last updated 20/03/10



Artem Vassiliev: Konzertique für Oboe, Streicher und Tonband

Westfälische Rundschau, 5.4.2006

Ein hochinteressantes experimentelles Werk, bei dem der Komponist selbst die Einspielungen vornimmt, bei dem Dmitri Bulgakov virtuose Brillanz zeigt und die Sinfonietta Köln beweist, dass sie auch im Bereich der aktuellen Musik zu überzeugen weiß. Ein Werk, das am Samstag mit Recht langen Beifall findet.

Rhein Zeitung, 4.4.2006

... faszinierendes Zusammenspiel verschiedenartiger Klang- und Tonträger ... begeisterte das Publikum auf Schloss Hachenburg.

Münsterland Zeitung, 5.4.2006

Das Werk bestach durch die symbiotische Verbindung mehrerer Komponenten ... Transparenz der Komposition ... detailgenau wiedergegeben.

Publication: The Guardian

Date: 18/01/06

PLG Young Artists

Purcell Room, London

Tim Ashley

Wednesday January 18, 2006

The early concert was given by Russian pianist Elena Vorotko. The main work was Three Etudes, written by her husband Artem Vassiliev. Ostensibly an exploration of the extreme ends of the instrument's range, in actuality it is a set of glamorous virtuoso pieces in the tradition of Rachmaninov and Liszt.


The Times

First Night reviews

June 22, 2005


Brittten Sinfonia/Watkins

John Allison at Christ Church, Spitalfields

… Two composers who were once Soviet citizens completed the programme, with the Estonian Arvo Pärt represented by Cantus in memoriam Benjamin Britten. Building from unearthly opening sonorities to its sombre close, it paved the way for the premiere of a new Spitalfields Festival commission, the Duo concertante by the young Kazakhstan-born composer Artem Vassiliev. Scored for viola (Maxim Rysanov), cello (Kristina Blaumane) and strings, this 15-minute work made a strong impact…

The Guardian

Wednesday June 22, 2005


Britten Sinfonia / Watkins

Christ Church Spitalfields, London

Erica Jeal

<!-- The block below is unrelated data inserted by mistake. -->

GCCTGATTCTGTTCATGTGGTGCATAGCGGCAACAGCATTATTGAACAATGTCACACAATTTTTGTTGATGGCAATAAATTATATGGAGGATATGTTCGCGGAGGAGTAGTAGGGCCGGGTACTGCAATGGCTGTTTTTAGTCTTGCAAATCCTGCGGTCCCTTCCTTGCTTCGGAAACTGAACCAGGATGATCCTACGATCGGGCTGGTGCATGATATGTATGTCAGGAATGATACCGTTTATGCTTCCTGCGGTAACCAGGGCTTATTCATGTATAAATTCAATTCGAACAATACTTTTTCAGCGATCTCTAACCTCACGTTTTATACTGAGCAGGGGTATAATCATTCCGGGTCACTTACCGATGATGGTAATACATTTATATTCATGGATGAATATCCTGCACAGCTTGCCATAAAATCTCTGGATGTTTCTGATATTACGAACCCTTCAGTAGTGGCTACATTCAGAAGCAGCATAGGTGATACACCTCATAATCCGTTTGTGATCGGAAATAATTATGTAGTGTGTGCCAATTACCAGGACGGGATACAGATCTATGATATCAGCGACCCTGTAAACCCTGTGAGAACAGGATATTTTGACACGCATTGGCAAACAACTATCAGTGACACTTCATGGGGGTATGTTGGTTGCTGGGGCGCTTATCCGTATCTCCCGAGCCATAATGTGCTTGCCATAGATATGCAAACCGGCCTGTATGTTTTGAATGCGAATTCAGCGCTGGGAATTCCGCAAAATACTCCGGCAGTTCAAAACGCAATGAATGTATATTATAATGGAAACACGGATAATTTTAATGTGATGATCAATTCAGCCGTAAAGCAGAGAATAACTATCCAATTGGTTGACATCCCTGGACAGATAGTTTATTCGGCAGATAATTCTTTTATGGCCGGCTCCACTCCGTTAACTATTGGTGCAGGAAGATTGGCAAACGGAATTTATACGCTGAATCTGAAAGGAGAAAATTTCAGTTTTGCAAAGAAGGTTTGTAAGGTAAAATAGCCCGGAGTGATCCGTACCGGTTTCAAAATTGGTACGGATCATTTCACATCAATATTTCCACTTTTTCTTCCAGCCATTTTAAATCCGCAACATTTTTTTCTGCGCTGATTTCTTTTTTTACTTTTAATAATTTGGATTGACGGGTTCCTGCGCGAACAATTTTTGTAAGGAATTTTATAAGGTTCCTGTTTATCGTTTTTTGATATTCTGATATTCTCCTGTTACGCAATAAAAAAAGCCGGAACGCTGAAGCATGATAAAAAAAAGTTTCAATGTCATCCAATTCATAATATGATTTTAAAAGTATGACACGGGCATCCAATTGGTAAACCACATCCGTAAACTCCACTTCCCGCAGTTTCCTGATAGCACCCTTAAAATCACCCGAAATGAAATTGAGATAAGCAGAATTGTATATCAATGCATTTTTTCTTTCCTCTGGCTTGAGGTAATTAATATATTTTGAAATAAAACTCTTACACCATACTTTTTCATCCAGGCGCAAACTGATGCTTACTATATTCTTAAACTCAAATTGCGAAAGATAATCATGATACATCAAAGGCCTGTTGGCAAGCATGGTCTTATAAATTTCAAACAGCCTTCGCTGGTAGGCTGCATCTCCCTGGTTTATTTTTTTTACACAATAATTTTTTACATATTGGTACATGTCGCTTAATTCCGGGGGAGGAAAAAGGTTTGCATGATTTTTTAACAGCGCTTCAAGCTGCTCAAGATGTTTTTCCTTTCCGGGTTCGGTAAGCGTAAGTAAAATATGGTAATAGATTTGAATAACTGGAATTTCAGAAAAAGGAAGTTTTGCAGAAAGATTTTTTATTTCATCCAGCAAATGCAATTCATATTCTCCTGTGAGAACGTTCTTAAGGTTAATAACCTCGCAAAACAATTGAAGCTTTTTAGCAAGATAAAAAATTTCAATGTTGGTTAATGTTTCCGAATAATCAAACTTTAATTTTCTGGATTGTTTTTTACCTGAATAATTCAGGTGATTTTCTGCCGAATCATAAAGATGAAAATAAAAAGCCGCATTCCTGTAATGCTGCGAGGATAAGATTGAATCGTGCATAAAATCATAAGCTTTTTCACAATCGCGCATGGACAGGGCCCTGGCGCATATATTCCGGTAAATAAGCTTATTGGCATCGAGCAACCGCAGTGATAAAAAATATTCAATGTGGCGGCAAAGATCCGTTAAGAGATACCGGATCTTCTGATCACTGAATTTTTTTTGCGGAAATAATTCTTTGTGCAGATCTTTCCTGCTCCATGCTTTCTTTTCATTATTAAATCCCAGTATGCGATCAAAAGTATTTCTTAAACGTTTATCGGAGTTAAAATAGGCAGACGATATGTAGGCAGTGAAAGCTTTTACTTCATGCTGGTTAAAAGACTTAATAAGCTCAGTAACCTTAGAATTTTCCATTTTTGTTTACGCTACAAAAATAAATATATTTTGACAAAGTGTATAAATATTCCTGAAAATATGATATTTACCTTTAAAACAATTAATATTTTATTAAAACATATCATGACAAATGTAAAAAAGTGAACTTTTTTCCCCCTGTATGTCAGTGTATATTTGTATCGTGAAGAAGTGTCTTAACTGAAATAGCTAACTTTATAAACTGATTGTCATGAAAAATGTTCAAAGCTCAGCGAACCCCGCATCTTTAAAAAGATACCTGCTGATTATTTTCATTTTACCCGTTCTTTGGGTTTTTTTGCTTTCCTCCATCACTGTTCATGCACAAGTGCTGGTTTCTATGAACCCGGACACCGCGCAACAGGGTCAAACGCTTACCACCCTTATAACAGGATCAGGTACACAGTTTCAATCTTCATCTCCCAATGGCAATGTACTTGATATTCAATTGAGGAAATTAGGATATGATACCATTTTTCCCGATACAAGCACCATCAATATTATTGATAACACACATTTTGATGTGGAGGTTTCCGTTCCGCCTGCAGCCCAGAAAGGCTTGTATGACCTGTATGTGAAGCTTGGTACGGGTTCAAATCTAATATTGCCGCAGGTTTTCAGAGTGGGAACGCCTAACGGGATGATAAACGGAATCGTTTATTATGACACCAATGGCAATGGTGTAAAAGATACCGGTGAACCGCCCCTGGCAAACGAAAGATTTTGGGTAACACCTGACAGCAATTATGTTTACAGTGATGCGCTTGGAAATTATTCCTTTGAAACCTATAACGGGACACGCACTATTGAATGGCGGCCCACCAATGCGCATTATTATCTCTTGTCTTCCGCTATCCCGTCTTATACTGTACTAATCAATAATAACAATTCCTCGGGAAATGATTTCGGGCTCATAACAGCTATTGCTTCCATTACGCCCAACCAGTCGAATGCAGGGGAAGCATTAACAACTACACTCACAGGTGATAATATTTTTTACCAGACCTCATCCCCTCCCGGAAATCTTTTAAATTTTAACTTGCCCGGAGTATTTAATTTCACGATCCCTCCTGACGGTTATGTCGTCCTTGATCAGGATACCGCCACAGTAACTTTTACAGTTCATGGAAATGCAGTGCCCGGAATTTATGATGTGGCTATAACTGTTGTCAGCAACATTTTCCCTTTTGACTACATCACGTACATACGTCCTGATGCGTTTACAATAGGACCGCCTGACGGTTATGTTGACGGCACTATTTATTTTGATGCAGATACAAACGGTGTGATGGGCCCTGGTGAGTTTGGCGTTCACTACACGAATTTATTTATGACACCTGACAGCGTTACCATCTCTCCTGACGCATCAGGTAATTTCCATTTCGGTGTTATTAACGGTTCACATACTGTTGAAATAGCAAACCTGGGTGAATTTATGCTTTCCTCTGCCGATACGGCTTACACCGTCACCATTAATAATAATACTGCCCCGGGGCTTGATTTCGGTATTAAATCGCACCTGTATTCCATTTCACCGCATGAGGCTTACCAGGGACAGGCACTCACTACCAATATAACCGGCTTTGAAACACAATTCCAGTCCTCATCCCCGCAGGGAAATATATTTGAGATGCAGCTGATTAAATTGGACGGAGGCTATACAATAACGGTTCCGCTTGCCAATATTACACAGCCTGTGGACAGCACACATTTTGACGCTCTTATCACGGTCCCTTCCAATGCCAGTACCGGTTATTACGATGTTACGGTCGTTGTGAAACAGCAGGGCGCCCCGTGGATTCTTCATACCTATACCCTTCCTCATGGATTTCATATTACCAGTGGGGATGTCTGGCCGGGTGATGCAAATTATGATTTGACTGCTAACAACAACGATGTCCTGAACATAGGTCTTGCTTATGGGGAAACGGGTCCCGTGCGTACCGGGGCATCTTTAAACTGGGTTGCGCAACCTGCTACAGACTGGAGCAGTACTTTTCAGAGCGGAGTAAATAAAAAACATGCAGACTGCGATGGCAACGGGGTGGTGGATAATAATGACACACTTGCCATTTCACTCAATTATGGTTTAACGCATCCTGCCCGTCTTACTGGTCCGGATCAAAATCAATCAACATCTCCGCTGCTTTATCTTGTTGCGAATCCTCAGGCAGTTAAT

The high point of the first half was the premiere of a Duo Concertante by the young London-based Kazakh composer Artem Vassiliev, a work just about as reliant on rhythmic drive as it is possible to be without fitting into the polished sound-world of minimalism.

The aggressive opening section started with a single, angry viola note taken up by the cello and ensemble and turned into a buzzing, trilling mass of energy; this dissolved seamlessly via high, glassy harmonics into a softer episode in which similar material was made to sound almost quirky. Vassiliev's smooth handling of such transitions ensured a constant momentum, and the soloists, violist Maxim Rysanov and cellist Kristina Blaumane, played with passionate commitment; it would be good to hear Rysanov especially in more lyrical repertoire.

The Sunday Times – Culture:

May 29, 2005

Dance: Let’s get physical

David Dougill

…The London Children’s Ballet, directed by Lucille Briance, is recreated each year for a new production at the Peacock Theatre, with a cast of more than 50 dancers aged (mostly) 9 to 14. These performances are always handsomely staged, and last weekend’s, The Canterville Ghost (from Oscar Wilde’s story), had a versatile score by Artem Vassiliev and excellent designs and stage effects.

David Fielding’s choreography carried the plot clearly and wittily, with a 1920s flavour to many of the dances, and ensembles for rooks, Wili-like ghosts and goblins to spread the opportunities for all ages. The standard was admir-able, with many enthusiastic characterisations, led by Sophie Baxter (13) as an accomplished and affecting Virginia and Lee Hoy (14) as a thoroughly engaging Ghost.

Ballet Magazine

June 2005

Graham Watts

London Childrens Ballet

‘The Canterville Ghost’

20th May 2005

London, Peacock Theatre

This year, freelance choreographer, David Fielding was invited to realise the exciting dance potential of ‘The Canterville Ghost’; and the young Russian composer, Artem Vassiliev, was commissioned to create his first ballet score.

Best of all was Vassiliev’s imaginative and expressive score. He has crafted a musical tapestry that interweaves diverse musical styles in an entirely holistic composition, identifying and associating separate melodic interpretations for each main character, including a distinctive contrast for both the tragic and comic aspects of the ghost, and juxtaposing American and British influences as appropriate. His composition integrates perfectly with the narrative in each scene, helping to capture the story’s mood at every point. This musical storytelling reaches a climax during the transitional process between scenes 5 and 6 in the second Act when a search party desperately seeks to find the missing Virginia, who has gone into the underworld to free the ghost from his curse.


The Strad

July 2002 (p. 763)

Reviews concerts

Maxim Rysanov (viola), Marko Martin (piano), Wigmore Hall, London 8 April 2002


…The best playing came at the start of the second half. Rysanov put his heart and soul into the world premiere performance of In a Golden Cage by Artem Vassiliev, who was present. I could not discern how the composer applied all his numerical calculations to his opus but it worked up to impressive outbursts and was well received.